Hotel Indigo DTLA
The new Hotel Indigo in downtown L.A. created its design theme based on the five blocks surrounding the property. Throughout the gorgeous venue, you'll see stunning imagery that takes you back to circa 1920s Los Angeles, when the jewelry district, speakeasies and the Golden Age of Hollywood were in full swing. It's a must-visit for locals to grab a bite or a few cocktails before heading out to explore DTLA! http://hotelindigola.com/
Underground L.A: Cartwheel Art Tours
Beneath the hustle and bustle of the city, there are secret underground tunnels and speakeasies! Some of these locations are still accessible, but they are closed to the public, so the only way to see this piece of Los Angeles history is to book a Cartwheel Art Tour. In addition to going underground, they also offer tours about art, architecture, history and various L.A. neighborhood experiences. Join a tour or have one customized for your group: http://www.cartwheelart.com/
A hidden gem in Santa Monica, jAdis is described as a "cabinet of curiosities." The prop shop/museum has a collection unlike anything else. Many items are vintage, early scientific electrical pieces of equipment, and then there are props for film and television, so there is definitely a balance between real and not-so-real. jAdis is open Thursday through Sunday from noon to 5 p.m., or by appointment.
Tinfoil Secret Deli
Hidden behind a Highland Park liquor store, you can find Tinfoil, a deli tucked away in the back of the store. Just mention the secret phrase to the clerk, "Do you sell birthday candles?" and you might just be granted access to one of the most delicious secrets in town. Everything is made from scratch, even the bread is baked daily. Some menu options include the "Cuban Reuben," the "R.I.P. ELVIS" and even a vegan sandwich, the "Jackfruit Daniels." There are also beer pairings suggested for each sandwich, and you can find those beers in the liquor store in front. http://www.tinfoillg.com/
Located in Pasadena, Bar 1886 is known for its handcrafted classic cocktails. They pride themselves on serving drinks like they were prepared during the pre-prohibition era, down to the fresh juices and hand-cut chunks of ice. The bartenders are very knowledgeable, so you might even learn the history of your libation. Bar 1886 offers over 600 off-menu cocktails and if you don't see something you want on the menu, you can request a "dealer's choice" in which your bartender will create a drink just for you based on your personal tastes. The low-key vibe at Bar 1886 makes it a great place to get away and chill. http://theraymond.com/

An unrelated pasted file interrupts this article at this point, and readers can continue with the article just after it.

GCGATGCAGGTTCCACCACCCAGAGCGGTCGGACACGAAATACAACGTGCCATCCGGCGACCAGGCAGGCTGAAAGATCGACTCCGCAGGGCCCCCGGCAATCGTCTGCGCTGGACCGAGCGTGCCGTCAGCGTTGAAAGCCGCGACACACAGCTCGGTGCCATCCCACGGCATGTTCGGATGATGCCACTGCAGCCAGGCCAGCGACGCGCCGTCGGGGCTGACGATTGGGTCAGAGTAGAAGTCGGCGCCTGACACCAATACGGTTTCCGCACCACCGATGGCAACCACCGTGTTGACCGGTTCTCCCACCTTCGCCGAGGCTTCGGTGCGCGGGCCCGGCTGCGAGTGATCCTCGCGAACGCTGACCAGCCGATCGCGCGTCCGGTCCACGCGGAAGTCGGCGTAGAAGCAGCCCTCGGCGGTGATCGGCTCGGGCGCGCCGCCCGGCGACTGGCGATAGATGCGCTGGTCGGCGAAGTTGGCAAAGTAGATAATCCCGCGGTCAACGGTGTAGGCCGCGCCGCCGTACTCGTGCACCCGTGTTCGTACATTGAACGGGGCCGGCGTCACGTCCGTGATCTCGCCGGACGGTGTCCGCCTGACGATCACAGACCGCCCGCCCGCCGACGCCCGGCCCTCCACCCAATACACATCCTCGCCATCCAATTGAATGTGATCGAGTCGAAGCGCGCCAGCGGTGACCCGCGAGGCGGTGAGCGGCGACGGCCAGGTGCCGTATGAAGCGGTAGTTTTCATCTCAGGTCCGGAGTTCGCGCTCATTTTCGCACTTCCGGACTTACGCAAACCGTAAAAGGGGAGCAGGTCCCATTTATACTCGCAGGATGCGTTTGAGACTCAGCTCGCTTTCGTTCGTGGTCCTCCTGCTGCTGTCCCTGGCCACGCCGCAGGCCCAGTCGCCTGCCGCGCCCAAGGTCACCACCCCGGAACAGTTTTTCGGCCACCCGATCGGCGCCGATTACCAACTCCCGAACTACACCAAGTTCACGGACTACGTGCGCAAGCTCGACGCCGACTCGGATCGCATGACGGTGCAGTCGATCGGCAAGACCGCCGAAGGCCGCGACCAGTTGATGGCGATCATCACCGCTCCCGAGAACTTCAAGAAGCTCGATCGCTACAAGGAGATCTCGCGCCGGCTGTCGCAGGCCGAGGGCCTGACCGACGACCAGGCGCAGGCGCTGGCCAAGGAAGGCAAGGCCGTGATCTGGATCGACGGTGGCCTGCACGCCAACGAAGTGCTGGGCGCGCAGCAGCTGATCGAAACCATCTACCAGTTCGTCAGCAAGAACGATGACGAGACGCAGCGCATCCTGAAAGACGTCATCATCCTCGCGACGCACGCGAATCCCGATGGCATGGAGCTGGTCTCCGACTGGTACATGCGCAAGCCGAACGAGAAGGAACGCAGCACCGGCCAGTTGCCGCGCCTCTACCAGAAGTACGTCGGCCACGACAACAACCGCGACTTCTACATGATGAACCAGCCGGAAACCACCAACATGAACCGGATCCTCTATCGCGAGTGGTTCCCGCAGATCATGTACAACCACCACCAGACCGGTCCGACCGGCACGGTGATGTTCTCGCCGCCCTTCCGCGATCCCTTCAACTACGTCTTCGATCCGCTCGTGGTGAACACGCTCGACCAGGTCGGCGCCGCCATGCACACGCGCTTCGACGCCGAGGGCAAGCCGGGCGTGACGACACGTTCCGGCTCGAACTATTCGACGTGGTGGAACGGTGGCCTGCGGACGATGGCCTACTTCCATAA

Sofar Sounds L.A.
It's no secret that Angelenos love music, and Sofar Sounds curates secret, intimate concerts at unique venues across L.A. (think houses, apartments, rooftops, galleries, etc.). Here's how it works: Go to the Sofar website, pick a date and city, then sign up for tickets, which cost $15. The night before the event, you'll get the address to the venue and when you arrive, you'll find out the musical lineup for the night. It's a fun experience for any music lover. https://www.sofarsounds.com/la
Mosaic Tile House is a work of art created by Cheri Pann and Gonazlo Duran over the course of two decades, by taking a small 1940s house and transforming it into a beautiful piece of art. Pann makes and decorates the tiles and then Duran embellishes the surfaces. It has become a neighborhood affair as people will bring broken pottery to contribute to the project. Not only is the house a must-see, but you'll also delight in the sweet interactions between these two longtime lovebirds. http://www.cheripann.com/The_Mosaic_Tile_House.html
Hidden Japanese Village
Another secret of Los Angeles is Peter Lai's Secret Japanese Cultural Village. For over 33 years, the flamboyant fashion designer collected items to build this village. After retiring last year, the Chinese-born Lai turned his 5,000-square foot loft in the Arts District into his dream come true: a replica of a Japanese Village. You'll not only marvel at the charming set ups, a mix of antiques and Japanese kitsch, but you can't help but fall in love with the sweet artist who offers tours of his magical world and might just let you try on some of his very cool Japanese and Chinese costumes. For the entertainment industry looking for authentic props or location scouting, or anyone who's going to an event with an Asian theme, Peter Lai's Japanese Village is one-stop shopping. http://peterlai.design/#
Birds and Bees Bar
Birds and Bees is a hidden bar in DTLA, and we do mean hidden! You have to work to find this one, but it's well worth the search. In the back corner of a parking lot, a bouncer will direct you down a narrow stairway and along a corridor where you will find a mid-century modern dream come true. With low lighting and a low-key atmosphere, this cool bar is set up to feel like you've walked into a 1950s cocktail party. http://birdsandbeesla.com/
Sunset & Vinyl
Sunset & Vinyl is Hollywood's newest hidden '70s-themed cocktail bar. You can only get into this lounge through 800 Degrees pizza restaurant on Vine Street. There are no signs leading to this bar. You just have to know where to go, and we're here to tell you. Once you enter, work your way toward the back and head to the bathrooms, make a left and continue up the stairs and you're in. Make sure you arrive early, though, as this lounge only holds 35 people. The cocktails offered are designed to go along with some favorite albums from the '70s. You can check out Sunset & Vinyl every day from 6 p.m.-2 a.m. If you have any vinyl records at home, they encourage you to bring them to play on their record player.
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